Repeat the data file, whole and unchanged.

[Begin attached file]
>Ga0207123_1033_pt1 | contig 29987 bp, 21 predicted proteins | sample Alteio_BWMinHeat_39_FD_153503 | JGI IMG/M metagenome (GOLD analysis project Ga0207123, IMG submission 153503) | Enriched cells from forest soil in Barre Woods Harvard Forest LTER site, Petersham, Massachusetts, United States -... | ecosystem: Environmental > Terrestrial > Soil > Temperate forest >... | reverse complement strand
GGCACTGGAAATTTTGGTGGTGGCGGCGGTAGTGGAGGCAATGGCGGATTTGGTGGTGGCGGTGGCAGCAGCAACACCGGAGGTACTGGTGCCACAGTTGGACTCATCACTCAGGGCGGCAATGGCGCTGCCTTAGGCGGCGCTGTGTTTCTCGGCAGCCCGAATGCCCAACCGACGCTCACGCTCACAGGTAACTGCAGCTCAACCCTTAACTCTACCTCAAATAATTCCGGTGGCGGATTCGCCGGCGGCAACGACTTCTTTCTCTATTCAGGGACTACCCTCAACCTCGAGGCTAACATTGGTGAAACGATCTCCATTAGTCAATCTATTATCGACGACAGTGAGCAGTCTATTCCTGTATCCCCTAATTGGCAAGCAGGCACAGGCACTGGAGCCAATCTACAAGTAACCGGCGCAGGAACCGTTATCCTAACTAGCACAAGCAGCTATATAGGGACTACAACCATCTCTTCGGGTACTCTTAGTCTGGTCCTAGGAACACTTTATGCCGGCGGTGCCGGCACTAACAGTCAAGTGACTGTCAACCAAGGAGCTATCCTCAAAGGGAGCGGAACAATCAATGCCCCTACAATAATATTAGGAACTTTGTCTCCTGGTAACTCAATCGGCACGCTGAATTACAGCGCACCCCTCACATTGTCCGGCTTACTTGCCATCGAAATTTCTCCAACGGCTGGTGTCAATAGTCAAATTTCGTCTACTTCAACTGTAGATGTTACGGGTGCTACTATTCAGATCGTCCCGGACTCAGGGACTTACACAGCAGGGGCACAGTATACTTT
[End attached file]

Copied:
>Ga0207123_1033_pt1 | contig 29987 bp, 21 predicted proteins | sample Alteio_BWMinHeat_39_FD_153503 | JGI IMG/M metagenome (GOLD analysis project Ga0207123, IMG submission 153503) | Enriched cells from forest soil in Barre Woods Harvard Forest LTER site, Petersham, Massachusetts, United States -... | ecosystem: Environmental > Terrestrial > Soil > Temperate forest >... | reverse complement strand
GGCACTGGAAATTTTGGTGGTGGCGGCGGTAGTGGAGGCAATGGCGGATTTGGTGGTGGCGGTGGCAGCAGCAACACCGGAGGTACTGGTGCCACAGTTGGACTCATCACTCAGGGCGGCAATGGCGCTGCCTTAGGCGGCGCTGTGTTTCTCGGCAGCCCGAATGCCCAACCGACGCTCACGCTCACAGGTAACTGCAGCTCAACCCTTAACTCTACCTCAAATAATTCCGGTGGCGGATTCGCCGGCGGCAACGACTTCTTTCTCTATTCAGGGACTACCCTCAACCTCGAGGCTAACATTGGTGAAACGATCTCCATTAGTCAATCTATTATCGACGACAGTGAGCAGTCTATTCCTGTATCCCCTAATTGGCAAGCAGGCACAGGCACTGGAGCCAATCTACAAGTAACCGGCGCAGGAACCGTTATCCTAACTAGCACAAGCAGCTATATAGGGACTACAACCATCTCTTCGGGTACTCTTAGTCTGGTCCTAGGAACACTTTATGCCGGCGGTGCCGGCACTAACAGTCAAGTGACTGTCAACCAAGGAGCTATCCTCAAAGGGAGCGGAACAATCAATGCCCCTACAATAATATTAGGAACTTTGTCTCCTGGTAACTCAATCGGCACGCTGAATTACAGCGCACCCCTCACATTGTCCGGCTTACTTGCCATCGAAATTTCTCCAACGGCTGGTGTCAATAGTCAAATTTCGTCTACTTCAACTGTAGATGTTACGGGTGCTACTATTCAGATCGTCCCGGACTCAGGGACTTACACAGCAGGGGCACAGTATACTTT